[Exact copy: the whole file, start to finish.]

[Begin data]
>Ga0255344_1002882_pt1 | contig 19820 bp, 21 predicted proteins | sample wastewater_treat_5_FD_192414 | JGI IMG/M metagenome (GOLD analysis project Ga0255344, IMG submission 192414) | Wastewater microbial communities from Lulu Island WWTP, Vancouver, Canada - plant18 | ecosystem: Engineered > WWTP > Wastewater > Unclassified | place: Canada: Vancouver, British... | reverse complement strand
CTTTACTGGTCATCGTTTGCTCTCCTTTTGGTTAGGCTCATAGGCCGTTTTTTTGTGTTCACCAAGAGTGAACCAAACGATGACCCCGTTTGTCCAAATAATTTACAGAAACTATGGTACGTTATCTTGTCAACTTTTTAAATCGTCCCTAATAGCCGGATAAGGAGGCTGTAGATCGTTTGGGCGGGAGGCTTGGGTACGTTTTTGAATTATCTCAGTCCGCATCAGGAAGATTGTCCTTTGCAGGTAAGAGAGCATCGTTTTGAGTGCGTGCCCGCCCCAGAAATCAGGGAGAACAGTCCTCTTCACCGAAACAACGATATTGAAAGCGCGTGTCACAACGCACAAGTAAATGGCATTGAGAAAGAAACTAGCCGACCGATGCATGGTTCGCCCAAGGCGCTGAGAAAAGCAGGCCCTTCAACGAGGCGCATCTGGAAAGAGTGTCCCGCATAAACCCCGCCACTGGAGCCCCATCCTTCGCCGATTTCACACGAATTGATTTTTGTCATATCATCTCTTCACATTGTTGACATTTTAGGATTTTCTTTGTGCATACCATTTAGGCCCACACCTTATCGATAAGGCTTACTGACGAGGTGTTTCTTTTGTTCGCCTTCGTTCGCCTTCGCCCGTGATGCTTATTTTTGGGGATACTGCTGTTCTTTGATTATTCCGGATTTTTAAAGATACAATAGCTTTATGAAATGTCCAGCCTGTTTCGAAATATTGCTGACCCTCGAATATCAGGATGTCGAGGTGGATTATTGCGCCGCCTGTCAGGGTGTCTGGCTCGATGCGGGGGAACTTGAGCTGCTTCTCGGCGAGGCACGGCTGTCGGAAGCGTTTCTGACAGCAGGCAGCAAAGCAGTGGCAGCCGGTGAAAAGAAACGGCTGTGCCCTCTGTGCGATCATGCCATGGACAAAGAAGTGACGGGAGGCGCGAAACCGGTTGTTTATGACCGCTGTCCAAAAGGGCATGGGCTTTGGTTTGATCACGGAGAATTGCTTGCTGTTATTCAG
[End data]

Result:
>Ga0255344_1002882_pt1 | contig 19820 bp, 21 predicted proteins | sample wastewater_treat_5_FD_192414 | JGI IMG/M metagenome (GOLD analysis project Ga0255344, IMG submission 192414) | Wastewater microbial communities from Lulu Island WWTP, Vancouver, Canada - plant18 | ecosystem: Engineered > WWTP > Wastewater > Unclassified | place: Canada: Vancouver, British... | reverse complement strand
CTTTACTGGTCATCGTTTGCTCTCCTTTTGGTTAGGCTCATAGGCCGTTTTTTTGTGTTCACCAAGAGTGAACCAAACGATGACCCCGTTTGTCCAAATAATTTACAGAAACTATGGTACGTTATCTTGTCAACTTTTTAAATCGTCCCTAATAGCCGGATAAGGAGGCTGTAGATCGTTTGGGCGGGAGGCTTGGGTACGTTTTTGAATTATCTCAGTCCGCATCAGGAAGATTGTCCTTTGCAGGTAAGAGAGCATCGTTTTGAGTGCGTGCCCGCCCCAGAAATCAGGGAGAACAGTCCTCTTCACCGAAACAACGATATTGAAAGCGCGTGTCACAACGCACAAGTAAATGGCATTGAGAAAGAAACTAGCCGACCGATGCATGGTTCGCCCAAGGCGCTGAGAAAAGCAGGCCCTTCAACGAGGCGCATCTGGAAAGAGTGTCCCGCATAAACCCCGCCACTGGAGCCCCATCCTTCGCCGATTTCACACGAATTGATTTTTGTCATATCATCTCTTCACATTGTTGACATTTTAGGATTTTCTTTGTGCATACCATTTAGGCCCACACCTTATCGATAAGGCTTACTGACGAGGTGTTTCTTTTGTTCGCCTTCGTTCGCCTTCGCCCGTGATGCTTATTTTTGGGGATACTGCTGTTCTTTGATTATTCCGGATTTTTAAAGATACAATAGCTTTATGAAATGTCCAGCCTGTTTCGAAATATTGCTGACCCTCGAATATCAGGATGTCGAGGTGGATTATTGCGCCGCCTGTCAGGGTGTCTGGCTCGATGCGGGGGAACTTGAGCTGCTTCTCGGCGAGGCACGGCTGTCGGAAGCGTTTCTGACAGCAGGCAGCAAAGCAGTGGCAGCCGGTGAAAAGAAACGGCTGTGCCCTCTGTGCGATCATGCCATGGACAAAGAAGTGACGGGAGGCGCGAAACCGGTTGTTTATGACCGCTGTCCAAAAGGGCATGGGCTTTGGTTTGATCACGGAGAATTGCTTGCTGTTATTCAG